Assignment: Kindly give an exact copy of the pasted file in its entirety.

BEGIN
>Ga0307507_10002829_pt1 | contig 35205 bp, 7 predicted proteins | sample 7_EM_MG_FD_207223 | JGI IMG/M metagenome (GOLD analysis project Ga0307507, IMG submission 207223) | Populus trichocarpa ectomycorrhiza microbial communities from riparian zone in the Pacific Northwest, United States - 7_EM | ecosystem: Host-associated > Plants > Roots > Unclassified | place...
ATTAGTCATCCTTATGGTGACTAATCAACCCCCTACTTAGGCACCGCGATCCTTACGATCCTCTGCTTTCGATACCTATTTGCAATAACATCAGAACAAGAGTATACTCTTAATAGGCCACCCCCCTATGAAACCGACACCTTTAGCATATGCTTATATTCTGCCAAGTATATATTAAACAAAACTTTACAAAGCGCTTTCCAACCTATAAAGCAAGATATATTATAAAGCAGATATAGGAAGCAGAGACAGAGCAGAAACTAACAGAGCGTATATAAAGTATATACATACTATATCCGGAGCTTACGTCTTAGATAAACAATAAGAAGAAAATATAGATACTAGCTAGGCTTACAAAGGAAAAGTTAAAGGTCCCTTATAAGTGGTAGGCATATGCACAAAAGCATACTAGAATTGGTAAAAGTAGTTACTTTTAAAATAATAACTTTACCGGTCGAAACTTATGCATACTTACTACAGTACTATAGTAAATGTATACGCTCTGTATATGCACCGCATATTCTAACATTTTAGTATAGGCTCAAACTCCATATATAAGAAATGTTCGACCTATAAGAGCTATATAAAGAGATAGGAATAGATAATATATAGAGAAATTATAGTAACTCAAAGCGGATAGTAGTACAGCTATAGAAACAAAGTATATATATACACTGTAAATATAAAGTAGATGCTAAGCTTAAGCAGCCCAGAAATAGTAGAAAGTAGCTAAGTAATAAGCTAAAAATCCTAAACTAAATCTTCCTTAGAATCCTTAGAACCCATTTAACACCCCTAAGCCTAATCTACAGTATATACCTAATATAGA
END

>Ga0307507_10002829_pt1 | contig 35205 bp, 7 predicted proteins | sample 7_EM_MG_FD_207223 | JGI IMG/M metagenome (GOLD analysis project Ga0307507, IMG submission 207223) | Populus trichocarpa ectomycorrhiza microbial communities from riparian zone in the Pacific Northwest, United States - 7_EM | ecosystem: Host-associated > Plants > Roots > Unclassified | place...
ATTAGTCATCCTTATGGTGACTAATCAACCCCCTACTTAGGCACCGCGATCCTTACGATCCTCTGCTTTCGATACCTATTTGCAATAACATCAGAACAAGAGTATACTCTTAATAGGCCACCCCCCTATGAAACCGACACCTTTAGCATATGCTTATATTCTGCCAAGTATATATTAAACAAAACTTTACAAAGCGCTTTCCAACCTATAAAGCAAGATATATTATAAAGCAGATATAGGAAGCAGAGACAGAGCAGAAACTAACAGAGCGTATATAAAGTATATACATACTATATCCGGAGCTTACGTCTTAGATAAACAATAAGAAGAAAATATAGATACTAGCTAGGCTTACAAAGGAAAAGTTAAAGGTCCCTTATAAGTGGTAGGCATATGCACAAAAGCATACTAGAATTGGTAAAAGTAGTTACTTTTAAAATAATAACTTTACCGGTCGAAACTTATGCATACTTACTACAGTACTATAGTAAATGTATACGCTCTGTATATGCACCGCATATTCTAACATTTTAGTATAGGCTCAAACTCCATATATAAGAAATGTTCGACCTATAAGAGCTATATAAAGAGATAGGAATAGATAATATATAGAGAAATTATAGTAACTCAAAGCGGATAGTAGTACAGCTATAGAAACAAAGTATATATATACACTGTAAATATAAAGTAGATGCTAAGCTTAAGCAGCCCAGAAATAGTAGAAAGTAGCTAAGTAATAAGCTAAAAATCCTAAACTAAATCTTCCTTAGAATCCTTAGAACCCATTTAACACCCCTAAGCCTAATCTACAGTATATACCTAATATAGA